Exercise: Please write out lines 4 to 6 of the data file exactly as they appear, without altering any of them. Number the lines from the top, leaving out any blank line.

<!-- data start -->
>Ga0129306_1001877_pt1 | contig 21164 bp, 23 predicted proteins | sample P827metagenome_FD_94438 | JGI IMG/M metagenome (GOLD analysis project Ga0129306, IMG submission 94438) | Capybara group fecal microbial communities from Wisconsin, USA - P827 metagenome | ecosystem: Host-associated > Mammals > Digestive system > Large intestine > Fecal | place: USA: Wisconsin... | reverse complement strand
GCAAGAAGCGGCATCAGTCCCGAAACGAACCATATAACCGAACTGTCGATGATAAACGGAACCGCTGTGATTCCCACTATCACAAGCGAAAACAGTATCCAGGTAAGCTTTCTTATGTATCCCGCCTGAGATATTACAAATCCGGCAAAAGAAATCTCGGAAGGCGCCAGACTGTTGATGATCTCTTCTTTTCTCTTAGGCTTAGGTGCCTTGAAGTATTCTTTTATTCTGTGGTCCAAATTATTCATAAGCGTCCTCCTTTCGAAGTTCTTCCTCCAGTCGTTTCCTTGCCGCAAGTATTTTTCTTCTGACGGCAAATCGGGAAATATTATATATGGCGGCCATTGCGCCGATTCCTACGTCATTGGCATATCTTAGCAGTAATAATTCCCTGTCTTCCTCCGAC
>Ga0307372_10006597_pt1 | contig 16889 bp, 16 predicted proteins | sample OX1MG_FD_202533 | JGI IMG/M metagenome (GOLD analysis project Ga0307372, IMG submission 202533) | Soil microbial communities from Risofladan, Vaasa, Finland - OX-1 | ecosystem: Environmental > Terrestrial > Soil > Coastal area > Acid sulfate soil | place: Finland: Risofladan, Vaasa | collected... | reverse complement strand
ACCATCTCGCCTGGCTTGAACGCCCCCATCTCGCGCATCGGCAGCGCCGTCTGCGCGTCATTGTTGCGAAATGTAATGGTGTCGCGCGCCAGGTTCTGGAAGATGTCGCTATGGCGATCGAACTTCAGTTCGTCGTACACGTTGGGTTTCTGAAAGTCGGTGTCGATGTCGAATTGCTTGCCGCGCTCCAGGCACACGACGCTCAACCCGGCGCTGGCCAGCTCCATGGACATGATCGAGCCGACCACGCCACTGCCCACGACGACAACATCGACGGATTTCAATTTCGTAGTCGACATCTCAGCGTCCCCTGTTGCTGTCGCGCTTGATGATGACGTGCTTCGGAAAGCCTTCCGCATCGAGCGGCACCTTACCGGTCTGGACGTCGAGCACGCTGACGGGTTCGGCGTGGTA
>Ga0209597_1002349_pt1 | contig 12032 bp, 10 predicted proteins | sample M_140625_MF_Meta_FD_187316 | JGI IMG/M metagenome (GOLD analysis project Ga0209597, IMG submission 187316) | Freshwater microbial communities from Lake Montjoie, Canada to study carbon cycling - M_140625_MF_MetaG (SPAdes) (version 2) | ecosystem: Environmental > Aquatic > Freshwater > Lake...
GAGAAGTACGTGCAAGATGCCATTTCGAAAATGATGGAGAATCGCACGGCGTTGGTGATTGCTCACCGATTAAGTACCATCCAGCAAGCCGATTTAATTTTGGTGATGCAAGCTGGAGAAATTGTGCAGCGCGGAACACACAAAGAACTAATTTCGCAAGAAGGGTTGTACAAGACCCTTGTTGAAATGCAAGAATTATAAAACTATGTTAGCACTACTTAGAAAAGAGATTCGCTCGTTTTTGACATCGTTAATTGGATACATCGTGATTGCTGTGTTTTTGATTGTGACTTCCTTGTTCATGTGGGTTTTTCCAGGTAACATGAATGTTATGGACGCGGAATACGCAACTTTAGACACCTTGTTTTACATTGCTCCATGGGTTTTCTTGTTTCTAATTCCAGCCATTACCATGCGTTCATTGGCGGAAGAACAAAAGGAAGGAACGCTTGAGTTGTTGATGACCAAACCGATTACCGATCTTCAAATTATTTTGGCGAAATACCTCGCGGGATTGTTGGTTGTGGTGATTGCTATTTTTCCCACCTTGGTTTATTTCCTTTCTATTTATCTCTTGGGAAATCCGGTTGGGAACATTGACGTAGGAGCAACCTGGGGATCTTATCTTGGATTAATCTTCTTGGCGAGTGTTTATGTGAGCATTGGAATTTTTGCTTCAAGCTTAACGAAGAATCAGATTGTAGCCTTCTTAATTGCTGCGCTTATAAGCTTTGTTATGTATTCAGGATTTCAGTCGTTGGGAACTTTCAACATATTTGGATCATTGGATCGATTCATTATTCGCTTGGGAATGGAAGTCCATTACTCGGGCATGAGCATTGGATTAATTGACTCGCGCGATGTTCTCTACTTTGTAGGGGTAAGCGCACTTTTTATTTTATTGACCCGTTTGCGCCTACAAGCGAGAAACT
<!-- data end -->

ACCATCTCGCCTGGCTTGAACGCCCCCATCTCGCGCATCGGCAGCGCCGTCTGCGCGTCATTGTTGCGAAATGTAATGGTGTCGCGCGCCAGGTTCTGGAAGATGTCGCTATGGCGATCGAACTTCAGTTCGTCGTACACGTTGGGTTTCTGAAAGTCGGTGTCGATGTCGAATTGCTTGCCGCGCTCCAGGCACACGACGCTCAACCCGGCGCTGGCCAGCTCCATGGACATGATCGAGCCGACCACGCCACTGCCCACGACGACAACATCGACGGATTTCAATTTCGTAGTCGACATCTCAGCGTCCCCTGTTGCTGTCGCGCTTGATGATGACGTGCTTCGGAAAGCCTTCCGCATCGAGCGGCACCTTACCGGTCTGGACGTCGAGCACGCTGACGGGTTCGGCGTGGTA
>Ga0209597_1002349_pt1 | contig 12032 bp, 10 predicted proteins | sample M_140625_MF_Meta_FD_187316 | JGI IMG/M metagenome (GOLD analysis project Ga0209597, IMG submission 187316) | Freshwater microbial communities from Lake Montjoie, Canada to study carbon cycling - M_140625_MF_MetaG (SPAdes) (version 2) | ecosystem: Environmental > Aquatic > Freshwater > Lake...
GAGAAGTACGTGCAAGATGCCATTTCGAAAATGATGGAGAATCGCACGGCGTTGGTGATTGCTCACCGATTAAGTACCATCCAGCAAGCCGATTTAATTTTGGTGATGCAAGCTGGAGAAATTGTGCAGCGCGGAACACACAAAGAACTAATTTCGCAAGAAGGGTTGTACAAGACCCTTGTTGAAATGCAAGAATTATAAAACTATGTTAGCACTACTTAGAAAAGAGATTCGCTCGTTTTTGACATCGTTAATTGGATACATCGTGATTGCTGTGTTTTTGATTGTGACTTCCTTGTTCATGTGGGTTTTTCCAGGTAACATGAATGTTATGGACGCGGAATACGCAACTTTAGACACCTTGTTTTACATTGCTCCATGGGTTTTCTTGTTTCTAATTCCAGCCATTACCATGCGTTCATTGGCGGAAGAACAAAAGGAAGGAACGCTTGAGTTGTTGATGACCAAACCGATTACCGATCTTCAAATTATTTTGGCGAAATACCTCGCGGGATTGTTGGTTGTGGTGATTGCTATTTTTCCCACCTTGGTTTATTTCCTTTCTATTTATCTCTTGGGAAATCCGGTTGGGAACATTGACGTAGGAGCAACCTGGGGATCTTATCTTGGATTAATCTTCTTGGCGAGTGTTTATGTGAGCATTGGAATTTTTGCTTCAAGCTTAACGAAGAATCAGATTGTAGCCTTCTTAATTGCTGCGCTTATAAGCTTTGTTATGTATTCAGGATTTCAGTCGTTGGGAACTTTCAACATATTTGGATCATTGGATCGATTCATTATTCGCTTGGGAATGGAAGTCCATTACTCGGGCATGAGCATTGGATTAATTGACTCGCGCGATGTTCTCTACTTTGTAGGGGTAAGCGCACTTTTTATTTTATTGACCCGTTTGCGCCTACAAGCGAGAAACT